"Brokers must do a fact find," he says. "Do they have enough life cover? Have they a pension or savings... and what's their debt? You have to work out one against another to find where they are weakest. It's like a financial check and clearly if you have a man with a wife and four kids with no life and no pension, then that has to take priority."

In execution-only cases, the client has to sign a declaration that they have visited the broker with the sole purpose of buying a SSIA and no other reason.

The broker says life offices must devise ways of helping brokers attain a greater share of the SSIA cake. "We are not allowed to go out and canvass. You can't say to the person you know on your avenue: `I've something here to show you.' You have to wait for a client to ring you up. Our freedom is gone."

Irish Brokers' Association (IBA) manager of broker services and development Stuart Reid says brokers are not even on the same field, never mind a level playing field, as the two main banks. And this makes it extremely difficult to market any of their products.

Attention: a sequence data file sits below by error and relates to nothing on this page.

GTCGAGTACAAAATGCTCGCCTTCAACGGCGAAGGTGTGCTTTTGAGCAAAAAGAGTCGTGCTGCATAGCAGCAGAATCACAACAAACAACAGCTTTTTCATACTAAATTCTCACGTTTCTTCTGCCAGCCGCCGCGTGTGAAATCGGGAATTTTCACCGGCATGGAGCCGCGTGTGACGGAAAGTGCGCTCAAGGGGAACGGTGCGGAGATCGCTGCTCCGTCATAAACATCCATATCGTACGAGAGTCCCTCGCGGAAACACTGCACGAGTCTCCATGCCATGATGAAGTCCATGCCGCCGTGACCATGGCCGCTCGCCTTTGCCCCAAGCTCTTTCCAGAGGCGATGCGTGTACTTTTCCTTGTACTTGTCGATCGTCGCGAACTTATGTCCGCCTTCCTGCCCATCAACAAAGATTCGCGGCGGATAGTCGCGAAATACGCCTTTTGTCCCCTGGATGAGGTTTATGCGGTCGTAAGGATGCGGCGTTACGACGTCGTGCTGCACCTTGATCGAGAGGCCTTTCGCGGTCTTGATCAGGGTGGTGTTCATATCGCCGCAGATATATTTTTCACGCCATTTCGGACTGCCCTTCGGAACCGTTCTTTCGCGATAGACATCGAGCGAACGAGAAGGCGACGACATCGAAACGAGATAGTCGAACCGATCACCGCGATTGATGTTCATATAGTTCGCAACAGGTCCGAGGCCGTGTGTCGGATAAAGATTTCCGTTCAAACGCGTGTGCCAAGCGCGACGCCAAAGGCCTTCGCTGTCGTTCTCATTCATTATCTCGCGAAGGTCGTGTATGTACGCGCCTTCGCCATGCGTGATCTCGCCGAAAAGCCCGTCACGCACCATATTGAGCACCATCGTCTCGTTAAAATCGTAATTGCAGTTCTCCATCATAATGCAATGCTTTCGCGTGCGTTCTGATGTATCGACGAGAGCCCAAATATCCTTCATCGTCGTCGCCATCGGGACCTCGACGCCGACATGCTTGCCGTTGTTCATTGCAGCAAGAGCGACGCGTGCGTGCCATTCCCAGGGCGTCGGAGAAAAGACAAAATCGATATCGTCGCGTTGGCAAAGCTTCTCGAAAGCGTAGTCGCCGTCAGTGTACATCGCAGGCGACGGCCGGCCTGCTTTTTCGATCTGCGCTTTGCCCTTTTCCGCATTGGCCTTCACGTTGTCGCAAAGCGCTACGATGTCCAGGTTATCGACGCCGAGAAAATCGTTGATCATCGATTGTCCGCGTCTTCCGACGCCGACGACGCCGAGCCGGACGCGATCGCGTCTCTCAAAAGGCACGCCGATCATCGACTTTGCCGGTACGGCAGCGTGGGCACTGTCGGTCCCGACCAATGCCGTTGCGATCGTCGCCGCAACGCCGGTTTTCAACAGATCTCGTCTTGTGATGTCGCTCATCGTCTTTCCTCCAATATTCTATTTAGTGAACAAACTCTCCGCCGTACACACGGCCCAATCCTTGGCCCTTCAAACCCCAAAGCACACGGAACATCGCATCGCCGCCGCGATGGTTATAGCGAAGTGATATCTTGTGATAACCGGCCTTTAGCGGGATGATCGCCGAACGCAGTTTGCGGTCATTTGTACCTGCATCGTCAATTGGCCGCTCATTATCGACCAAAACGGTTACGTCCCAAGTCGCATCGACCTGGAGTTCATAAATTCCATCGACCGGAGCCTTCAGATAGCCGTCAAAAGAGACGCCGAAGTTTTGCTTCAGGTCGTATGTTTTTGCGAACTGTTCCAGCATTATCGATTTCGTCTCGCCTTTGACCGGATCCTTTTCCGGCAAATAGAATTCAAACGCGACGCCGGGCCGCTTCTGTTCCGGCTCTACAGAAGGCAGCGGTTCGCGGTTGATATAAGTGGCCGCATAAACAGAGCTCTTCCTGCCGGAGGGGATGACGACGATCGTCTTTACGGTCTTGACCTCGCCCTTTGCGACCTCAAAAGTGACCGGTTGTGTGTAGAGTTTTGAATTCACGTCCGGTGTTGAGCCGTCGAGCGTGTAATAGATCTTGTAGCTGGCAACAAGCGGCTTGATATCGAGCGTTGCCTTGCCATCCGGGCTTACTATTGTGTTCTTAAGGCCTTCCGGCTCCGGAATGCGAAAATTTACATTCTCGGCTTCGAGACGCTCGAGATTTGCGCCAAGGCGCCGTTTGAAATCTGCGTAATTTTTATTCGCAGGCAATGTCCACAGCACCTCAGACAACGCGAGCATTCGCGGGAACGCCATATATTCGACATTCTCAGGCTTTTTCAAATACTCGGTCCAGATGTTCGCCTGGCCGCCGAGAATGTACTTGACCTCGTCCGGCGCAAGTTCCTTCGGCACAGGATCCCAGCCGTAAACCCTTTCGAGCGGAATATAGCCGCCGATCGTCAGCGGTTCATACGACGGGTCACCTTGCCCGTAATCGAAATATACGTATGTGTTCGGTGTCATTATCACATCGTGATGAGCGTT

Brokers, he says, are allowed to mailshot only under strict conditions. The mailshot cannot be individually addressed or personalised and it must also include a declaration of status as a restricted broker or authorised adviser. Brokers may only contact clients about new opportunities if they have had dealings with them in the previous 12 months.

At Canada Life, Mitchell says two-thirds of SSIA sales have been though Canada Life's direct sales teams and one-third through the broker channel. "We've probably been more successful on the direct than on brokers. Brokers could do a lot better if they had a stronger focus," he says.

Twelve months, he says, is a long time to make up your mind about such a relatively straightforward financial product and that means that as far as prospective investors are concerned, they can afford to put off a decision. SSIAs are products that need to be sold, especially in that lag period.